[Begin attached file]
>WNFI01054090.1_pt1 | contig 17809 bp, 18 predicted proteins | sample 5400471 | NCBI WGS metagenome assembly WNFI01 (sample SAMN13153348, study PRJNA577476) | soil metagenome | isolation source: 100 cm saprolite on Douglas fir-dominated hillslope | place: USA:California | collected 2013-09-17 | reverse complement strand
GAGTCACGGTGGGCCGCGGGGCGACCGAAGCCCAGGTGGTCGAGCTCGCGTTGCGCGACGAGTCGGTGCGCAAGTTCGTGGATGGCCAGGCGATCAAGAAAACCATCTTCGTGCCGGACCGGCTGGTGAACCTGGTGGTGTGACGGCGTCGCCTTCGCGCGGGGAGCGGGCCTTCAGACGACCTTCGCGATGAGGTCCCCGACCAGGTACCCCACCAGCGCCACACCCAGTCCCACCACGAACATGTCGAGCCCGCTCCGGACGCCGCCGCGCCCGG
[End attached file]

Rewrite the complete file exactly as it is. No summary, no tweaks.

>WNFI01054090.1_pt1 | contig 17809 bp, 18 predicted proteins | sample 5400471 | NCBI WGS metagenome assembly WNFI01 (sample SAMN13153348, study PRJNA577476) | soil metagenome | isolation source: 100 cm saprolite on Douglas fir-dominated hillslope | place: USA:California | collected 2013-09-17 | reverse complement strand
GAGTCACGGTGGGCCGCGGGGCGACCGAAGCCCAGGTGGTCGAGCTCGCGTTGCGCGACGAGTCGGTGCGCAAGTTCGTGGATGGCCAGGCGATCAAGAAAACCATCTTCGTGCCGGACCGGCTGGTGAACCTGGTGGTGTGACGGCGTCGCCTTCGCGCGGGGAGCGGGCCTTCAGACGACCTTCGCGATGAGGTCCCCGACCAGGTACCCCACCAGCGCCACACCCAGTCCCACCACGAACATGTCGAGCCCGCTCCGGACGCCGCCGCGCCCGG